“Italy offers a competitive wage level (that grows less than in the rest of the EU) and a highly skilled workforce,” declares the brochure from the Italian Trade Agency (ITA), the governmental organization in charge of the international development of the Italian economy.
It goes on to state that: “An engineer in Italy earns an average annual salary of 38,500€, while in other European countries the same profile earns on average over 48,500€ per year.”
The promotional material is complete with charts, illustrating that wages in Italy grew significantly less than in other EU countries in recent years, and that the maximum wage for engineers with at least five years' experience is far lower than in Germany, France and the UK.
The leaflet can be downloaded from the Invest in Italy website and copies were also handed out recently in Milan, while Renzi gave a speech about attracting foreign investment.
Eleonora Voltolina, founder of the Repubblica degli Stagisti, a website and blog supporting interns in Italy, said the government was wrong to “delight in the fact that our salaries are extremely low, even for people with a high level of education”.
Speaking to Il Fatto Quotidiano, Voltolina said: “It's fine to mention competitive advantages in front of an audience of foreigners, but a governnment can do this without magnifying the low cost of our brains. You can't include the fact that a graduate costs a quarter less than in other European countries as a competitive advantage.”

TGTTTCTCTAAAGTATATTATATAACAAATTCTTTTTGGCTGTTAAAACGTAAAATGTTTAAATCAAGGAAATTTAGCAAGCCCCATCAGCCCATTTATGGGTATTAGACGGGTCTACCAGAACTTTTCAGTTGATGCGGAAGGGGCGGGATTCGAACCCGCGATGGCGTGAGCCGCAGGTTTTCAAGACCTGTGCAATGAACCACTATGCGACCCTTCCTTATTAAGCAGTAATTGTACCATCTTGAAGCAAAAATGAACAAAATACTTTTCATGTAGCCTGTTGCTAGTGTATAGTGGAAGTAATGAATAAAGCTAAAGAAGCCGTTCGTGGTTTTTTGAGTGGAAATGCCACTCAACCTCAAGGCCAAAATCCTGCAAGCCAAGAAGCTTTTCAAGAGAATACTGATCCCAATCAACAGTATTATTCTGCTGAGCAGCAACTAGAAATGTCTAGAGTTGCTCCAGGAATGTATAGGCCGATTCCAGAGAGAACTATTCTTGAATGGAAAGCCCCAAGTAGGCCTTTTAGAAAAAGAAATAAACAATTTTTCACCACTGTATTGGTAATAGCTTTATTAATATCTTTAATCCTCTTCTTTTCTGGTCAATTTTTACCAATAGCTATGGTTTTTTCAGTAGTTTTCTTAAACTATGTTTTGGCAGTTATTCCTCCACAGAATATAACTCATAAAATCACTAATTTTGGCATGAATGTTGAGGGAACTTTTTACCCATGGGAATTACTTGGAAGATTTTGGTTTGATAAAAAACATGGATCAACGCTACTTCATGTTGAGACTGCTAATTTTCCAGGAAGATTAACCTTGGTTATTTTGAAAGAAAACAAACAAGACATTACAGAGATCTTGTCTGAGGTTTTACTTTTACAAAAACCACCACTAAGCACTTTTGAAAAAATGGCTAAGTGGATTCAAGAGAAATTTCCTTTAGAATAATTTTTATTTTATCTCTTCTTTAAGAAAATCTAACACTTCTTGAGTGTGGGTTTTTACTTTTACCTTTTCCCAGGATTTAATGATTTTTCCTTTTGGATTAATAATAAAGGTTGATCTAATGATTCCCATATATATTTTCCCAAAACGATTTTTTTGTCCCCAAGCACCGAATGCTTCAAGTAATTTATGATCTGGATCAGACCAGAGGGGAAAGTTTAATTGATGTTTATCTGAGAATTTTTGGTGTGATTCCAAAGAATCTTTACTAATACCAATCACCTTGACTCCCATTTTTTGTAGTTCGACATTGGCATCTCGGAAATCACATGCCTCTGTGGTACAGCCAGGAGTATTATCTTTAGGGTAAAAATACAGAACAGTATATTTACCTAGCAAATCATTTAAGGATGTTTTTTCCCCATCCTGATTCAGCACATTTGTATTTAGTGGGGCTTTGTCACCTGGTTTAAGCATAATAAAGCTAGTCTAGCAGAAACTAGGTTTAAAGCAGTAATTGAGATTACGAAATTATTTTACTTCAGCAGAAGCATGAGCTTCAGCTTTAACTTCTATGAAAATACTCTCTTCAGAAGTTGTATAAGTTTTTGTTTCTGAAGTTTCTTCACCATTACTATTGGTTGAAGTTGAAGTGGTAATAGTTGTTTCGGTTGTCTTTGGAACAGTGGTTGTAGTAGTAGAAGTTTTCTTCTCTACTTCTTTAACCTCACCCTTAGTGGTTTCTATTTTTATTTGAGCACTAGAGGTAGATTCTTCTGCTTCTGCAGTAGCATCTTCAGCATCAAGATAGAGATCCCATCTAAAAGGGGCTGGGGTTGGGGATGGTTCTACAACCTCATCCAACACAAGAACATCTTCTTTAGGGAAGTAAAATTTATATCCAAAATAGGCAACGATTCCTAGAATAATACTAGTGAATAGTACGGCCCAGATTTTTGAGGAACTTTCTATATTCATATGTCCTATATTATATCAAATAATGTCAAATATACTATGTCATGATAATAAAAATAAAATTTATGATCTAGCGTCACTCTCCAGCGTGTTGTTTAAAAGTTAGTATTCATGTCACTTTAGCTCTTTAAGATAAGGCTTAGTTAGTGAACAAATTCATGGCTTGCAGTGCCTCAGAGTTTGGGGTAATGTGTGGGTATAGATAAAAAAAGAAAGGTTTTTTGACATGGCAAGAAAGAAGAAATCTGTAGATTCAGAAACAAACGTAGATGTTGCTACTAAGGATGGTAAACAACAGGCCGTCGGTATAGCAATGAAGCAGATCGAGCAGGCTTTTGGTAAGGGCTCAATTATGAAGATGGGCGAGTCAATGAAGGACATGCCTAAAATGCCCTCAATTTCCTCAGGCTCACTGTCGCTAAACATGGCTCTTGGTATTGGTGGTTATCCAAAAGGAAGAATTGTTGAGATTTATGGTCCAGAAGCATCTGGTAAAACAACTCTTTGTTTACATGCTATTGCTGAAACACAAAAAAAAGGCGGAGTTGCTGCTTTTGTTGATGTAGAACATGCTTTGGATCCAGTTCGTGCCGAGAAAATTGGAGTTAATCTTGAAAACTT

In response to the criticism, the ITA said: “The relationship between quality and cost of personnel is a matter which is considered very relevant to the decision of which country to invest in, and for this reason, the majority of international guides include it.”
In September, a 'Fertility Day' campaign by Italy's Ministry of Health was criticized as sexist, and neglecting to address issues such as economic hardship which may affect people's choice to have children.
The biggest outcry was over an image of a fraught-looking young woman touching her stomach with one hand and holding an egg-timer in the other, with the sand running away.
The government then scrapped the campaign and came up with a second set of promotional material – which was then called “racist” for using white people to illustrate 'good habits' and people of diverse ethnicities demonstrating 'bad habits'.